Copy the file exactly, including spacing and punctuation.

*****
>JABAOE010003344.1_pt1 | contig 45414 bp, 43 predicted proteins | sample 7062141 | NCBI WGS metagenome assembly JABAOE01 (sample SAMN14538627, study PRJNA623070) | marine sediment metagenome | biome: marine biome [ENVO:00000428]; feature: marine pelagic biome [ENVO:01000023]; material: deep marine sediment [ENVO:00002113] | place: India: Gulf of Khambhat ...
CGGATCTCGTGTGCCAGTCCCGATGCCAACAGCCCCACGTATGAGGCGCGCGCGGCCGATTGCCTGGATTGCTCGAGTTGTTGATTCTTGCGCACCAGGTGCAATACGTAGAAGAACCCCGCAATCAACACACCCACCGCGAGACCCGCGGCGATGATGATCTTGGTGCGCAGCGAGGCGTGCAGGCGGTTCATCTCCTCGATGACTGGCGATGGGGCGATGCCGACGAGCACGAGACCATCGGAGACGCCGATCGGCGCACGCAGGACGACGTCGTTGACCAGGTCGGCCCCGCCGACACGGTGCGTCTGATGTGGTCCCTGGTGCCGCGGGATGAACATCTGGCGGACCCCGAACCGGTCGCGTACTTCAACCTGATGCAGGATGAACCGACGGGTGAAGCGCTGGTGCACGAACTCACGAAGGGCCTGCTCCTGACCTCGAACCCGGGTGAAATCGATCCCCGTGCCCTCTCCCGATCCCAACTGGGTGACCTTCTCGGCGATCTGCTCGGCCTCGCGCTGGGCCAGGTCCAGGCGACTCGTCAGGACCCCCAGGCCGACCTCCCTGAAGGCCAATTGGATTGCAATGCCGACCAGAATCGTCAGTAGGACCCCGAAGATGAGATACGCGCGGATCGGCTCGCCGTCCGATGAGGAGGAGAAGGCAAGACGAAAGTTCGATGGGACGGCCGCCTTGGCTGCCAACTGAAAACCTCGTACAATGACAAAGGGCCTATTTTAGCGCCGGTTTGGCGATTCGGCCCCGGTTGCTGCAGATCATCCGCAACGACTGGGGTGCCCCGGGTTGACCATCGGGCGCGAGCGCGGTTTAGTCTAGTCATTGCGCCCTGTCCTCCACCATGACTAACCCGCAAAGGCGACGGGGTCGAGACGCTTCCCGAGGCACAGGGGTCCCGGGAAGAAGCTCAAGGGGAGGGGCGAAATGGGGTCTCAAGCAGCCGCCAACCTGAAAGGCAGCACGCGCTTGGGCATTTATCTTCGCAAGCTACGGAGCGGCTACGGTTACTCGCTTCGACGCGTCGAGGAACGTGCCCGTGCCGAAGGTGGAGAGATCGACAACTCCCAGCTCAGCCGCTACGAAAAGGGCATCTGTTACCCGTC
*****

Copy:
>JABAOE010003344.1_pt1 | contig 45414 bp, 43 predicted proteins | sample 7062141 | NCBI WGS metagenome assembly JABAOE01 (sample SAMN14538627, study PRJNA623070) | marine sediment metagenome | biome: marine biome [ENVO:00000428]; feature: marine pelagic biome [ENVO:01000023]; material: deep marine sediment [ENVO:00002113] | place: India: Gulf of Khambhat ...
CGGATCTCGTGTGCCAGTCCCGATGCCAACAGCCCCACGTATGAGGCGCGCGCGGCCGATTGCCTGGATTGCTCGAGTTGTTGATTCTTGCGCACCAGGTGCAATACGTAGAAGAACCCCGCAATCAACACACCCACCGCGAGACCCGCGGCGATGATGATCTTGGTGCGCAGCGAGGCGTGCAGGCGGTTCATCTCCTCGATGACTGGCGATGGGGCGATGCCGACGAGCACGAGACCATCGGAGACGCCGATCGGCGCACGCAGGACGACGTCGTTGACCAGGTCGGCCCCGCCGACACGGTGCGTCTGATGTGGTCCCTGGTGCCGCGGGATGAACATCTGGCGGACCCCGAACCGGTCGCGTACTTCAACCTGATGCAGGATGAACCGACGGGTGAAGCGCTGGTGCACGAACTCACGAAGGGCCTGCTCCTGACCTCGAACCCGGGTGAAATCGATCCCCGTGCCCTCTCCCGATCCCAACTGGGTGACCTTCTCGGCGATCTGCTCGGCCTCGCGCTGGGCCAGGTCCAGGCGACTCGTCAGGACCCCCAGGCCGACCTCCCTGAAGGCCAATTGGATTGCAATGCCGACCAGAATCGTCAGTAGGACCCCGAAGATGAGATACGCGCGGATCGGCTCGCCGTCCGATGAGGAGGAGAAGGCAAGACGAAAGTTCGATGGGACGGCCGCCTTGGCTGCCAACTGAAAACCTCGTACAATGACAAAGGGCCTATTTTAGCGCCGGTTTGGCGATTCGGCCCCGGTTGCTGCAGATCATCCGCAACGACTGGGGTGCCCCGGGTTGACCATCGGGCGCGAGCGCGGTTTAGTCTAGTCATTGCGCCCTGTCCTCCACCATGACTAACCCGCAAAGGCGACGGGGTCGAGACGCTTCCCGAGGCACAGGGGTCCCGGGAAGAAGCTCAAGGGGAGGGGCGAAATGGGGTCTCAAGCAGCCGCCAACCTGAAAGGCAGCACGCGCTTGGGCATTTATCTTCGCAAGCTACGGAGCGGCTACGGTTACTCGCTTCGACGCGTCGAGGAACGTGCCCGTGCCGAAGGTGGAGAGATCGACAACTCCCAGCTCAGCCGCTACGAAAAGGGCATCTGTTACCCGTC